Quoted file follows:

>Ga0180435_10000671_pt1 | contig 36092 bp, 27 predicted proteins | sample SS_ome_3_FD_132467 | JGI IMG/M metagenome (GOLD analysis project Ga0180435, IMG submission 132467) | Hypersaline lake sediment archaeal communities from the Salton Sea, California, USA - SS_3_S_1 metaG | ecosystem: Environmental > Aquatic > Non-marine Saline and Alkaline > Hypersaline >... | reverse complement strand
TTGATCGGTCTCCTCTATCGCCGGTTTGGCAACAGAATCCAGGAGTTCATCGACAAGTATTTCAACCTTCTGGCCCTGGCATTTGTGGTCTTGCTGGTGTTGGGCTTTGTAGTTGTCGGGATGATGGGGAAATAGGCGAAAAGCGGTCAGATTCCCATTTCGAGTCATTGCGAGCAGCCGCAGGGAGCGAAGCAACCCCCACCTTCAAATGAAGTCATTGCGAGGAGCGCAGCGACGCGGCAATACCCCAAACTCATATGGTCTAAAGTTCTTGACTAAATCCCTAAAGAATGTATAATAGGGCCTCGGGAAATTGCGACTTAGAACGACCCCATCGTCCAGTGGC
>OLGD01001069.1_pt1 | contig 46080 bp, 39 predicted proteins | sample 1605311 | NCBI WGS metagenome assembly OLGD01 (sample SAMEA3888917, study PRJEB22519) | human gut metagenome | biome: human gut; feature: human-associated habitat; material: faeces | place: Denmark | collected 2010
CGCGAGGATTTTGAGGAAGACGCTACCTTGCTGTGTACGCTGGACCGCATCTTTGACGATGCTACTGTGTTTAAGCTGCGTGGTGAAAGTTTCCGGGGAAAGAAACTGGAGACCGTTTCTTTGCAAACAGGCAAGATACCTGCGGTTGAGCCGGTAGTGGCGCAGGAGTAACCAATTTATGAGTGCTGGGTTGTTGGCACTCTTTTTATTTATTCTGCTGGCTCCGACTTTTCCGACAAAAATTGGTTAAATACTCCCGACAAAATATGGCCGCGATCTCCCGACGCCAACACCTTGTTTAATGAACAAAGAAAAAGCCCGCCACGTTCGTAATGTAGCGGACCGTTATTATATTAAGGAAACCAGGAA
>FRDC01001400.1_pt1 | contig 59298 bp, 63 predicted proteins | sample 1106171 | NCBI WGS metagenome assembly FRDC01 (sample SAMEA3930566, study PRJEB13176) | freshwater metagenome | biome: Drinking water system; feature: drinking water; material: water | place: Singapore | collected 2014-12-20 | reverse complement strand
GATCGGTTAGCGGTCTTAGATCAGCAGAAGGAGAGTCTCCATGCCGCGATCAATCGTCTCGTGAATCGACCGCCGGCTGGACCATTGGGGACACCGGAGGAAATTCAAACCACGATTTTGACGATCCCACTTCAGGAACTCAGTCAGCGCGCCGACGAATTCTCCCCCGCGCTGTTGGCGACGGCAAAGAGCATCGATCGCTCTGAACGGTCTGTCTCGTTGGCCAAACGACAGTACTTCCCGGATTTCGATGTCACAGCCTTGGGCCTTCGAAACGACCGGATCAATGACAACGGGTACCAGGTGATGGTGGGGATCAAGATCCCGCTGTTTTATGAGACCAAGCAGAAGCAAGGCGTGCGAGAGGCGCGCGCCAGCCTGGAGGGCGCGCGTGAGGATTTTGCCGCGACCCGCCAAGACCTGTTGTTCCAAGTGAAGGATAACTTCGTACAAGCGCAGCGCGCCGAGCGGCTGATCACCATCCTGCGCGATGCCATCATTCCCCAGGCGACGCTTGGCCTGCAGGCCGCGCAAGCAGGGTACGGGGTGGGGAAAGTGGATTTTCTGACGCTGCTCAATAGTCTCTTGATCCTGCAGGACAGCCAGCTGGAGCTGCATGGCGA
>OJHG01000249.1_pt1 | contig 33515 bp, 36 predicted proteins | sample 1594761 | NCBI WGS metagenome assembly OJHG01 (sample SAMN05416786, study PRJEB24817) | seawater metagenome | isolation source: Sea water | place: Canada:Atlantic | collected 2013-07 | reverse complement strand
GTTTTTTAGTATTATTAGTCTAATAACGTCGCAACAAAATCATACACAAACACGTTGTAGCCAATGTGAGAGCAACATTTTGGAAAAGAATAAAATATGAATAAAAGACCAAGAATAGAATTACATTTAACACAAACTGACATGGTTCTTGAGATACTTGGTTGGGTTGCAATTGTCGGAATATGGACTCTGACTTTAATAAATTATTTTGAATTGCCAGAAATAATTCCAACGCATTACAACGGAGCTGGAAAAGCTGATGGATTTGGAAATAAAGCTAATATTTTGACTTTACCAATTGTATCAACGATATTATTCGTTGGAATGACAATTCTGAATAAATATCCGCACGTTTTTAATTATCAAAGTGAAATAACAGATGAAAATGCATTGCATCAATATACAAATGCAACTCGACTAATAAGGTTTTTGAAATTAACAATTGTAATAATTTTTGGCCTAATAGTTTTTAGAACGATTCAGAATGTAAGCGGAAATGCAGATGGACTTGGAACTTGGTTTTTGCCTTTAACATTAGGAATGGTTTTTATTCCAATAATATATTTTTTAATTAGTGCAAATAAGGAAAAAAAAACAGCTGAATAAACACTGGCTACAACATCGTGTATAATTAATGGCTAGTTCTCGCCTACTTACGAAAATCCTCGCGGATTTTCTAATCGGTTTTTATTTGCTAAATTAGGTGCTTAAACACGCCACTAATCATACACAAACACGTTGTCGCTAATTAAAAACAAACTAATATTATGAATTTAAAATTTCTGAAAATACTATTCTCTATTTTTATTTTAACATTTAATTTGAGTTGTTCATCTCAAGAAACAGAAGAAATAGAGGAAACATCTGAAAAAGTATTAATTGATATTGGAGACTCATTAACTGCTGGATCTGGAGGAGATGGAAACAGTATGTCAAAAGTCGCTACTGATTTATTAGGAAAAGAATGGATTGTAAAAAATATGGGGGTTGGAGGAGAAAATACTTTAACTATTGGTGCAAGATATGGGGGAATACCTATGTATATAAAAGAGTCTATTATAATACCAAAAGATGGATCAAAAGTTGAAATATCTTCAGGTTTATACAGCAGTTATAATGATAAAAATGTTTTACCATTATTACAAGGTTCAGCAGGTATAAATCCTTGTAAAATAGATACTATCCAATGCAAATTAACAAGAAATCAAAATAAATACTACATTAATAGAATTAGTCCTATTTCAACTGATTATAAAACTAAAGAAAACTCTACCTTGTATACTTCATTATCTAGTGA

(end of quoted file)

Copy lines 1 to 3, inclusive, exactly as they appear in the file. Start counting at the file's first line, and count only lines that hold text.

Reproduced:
>Ga0180435_10000671_pt1 | contig 36092 bp, 27 predicted proteins | sample SS_ome_3_FD_132467 | JGI IMG/M metagenome (GOLD analysis project Ga0180435, IMG submission 132467) | Hypersaline lake sediment archaeal communities from the Salton Sea, California, USA - SS_3_S_1 metaG | ecosystem: Environmental > Aquatic > Non-marine Saline and Alkaline > Hypersaline >... | reverse complement strand
TTGATCGGTCTCCTCTATCGCCGGTTTGGCAACAGAATCCAGGAGTTCATCGACAAGTATTTCAACCTTCTGGCCCTGGCATTTGTGGTCTTGCTGGTGTTGGGCTTTGTAGTTGTCGGGATGATGGGGAAATAGGCGAAAAGCGGTCAGATTCCCATTTCGAGTCATTGCGAGCAGCCGCAGGGAGCGAAGCAACCCCCACCTTCAAATGAAGTCATTGCGAGGAGCGCAGCGACGCGGCAATACCCCAAACTCATATGGTCTAAAGTTCTTGACTAAATCCCTAAAGAATGTATAATAGGGCCTCGGGAAATTGCGACTTAGAACGACCCCATCGTCCAGTGGC
>OLGD01001069.1_pt1 | contig 46080 bp, 39 predicted proteins | sample 1605311 | NCBI WGS metagenome assembly OLGD01 (sample SAMEA3888917, study PRJEB22519) | human gut metagenome | biome: human gut; feature: human-associated habitat; material: faeces | place: Denmark | collected 2010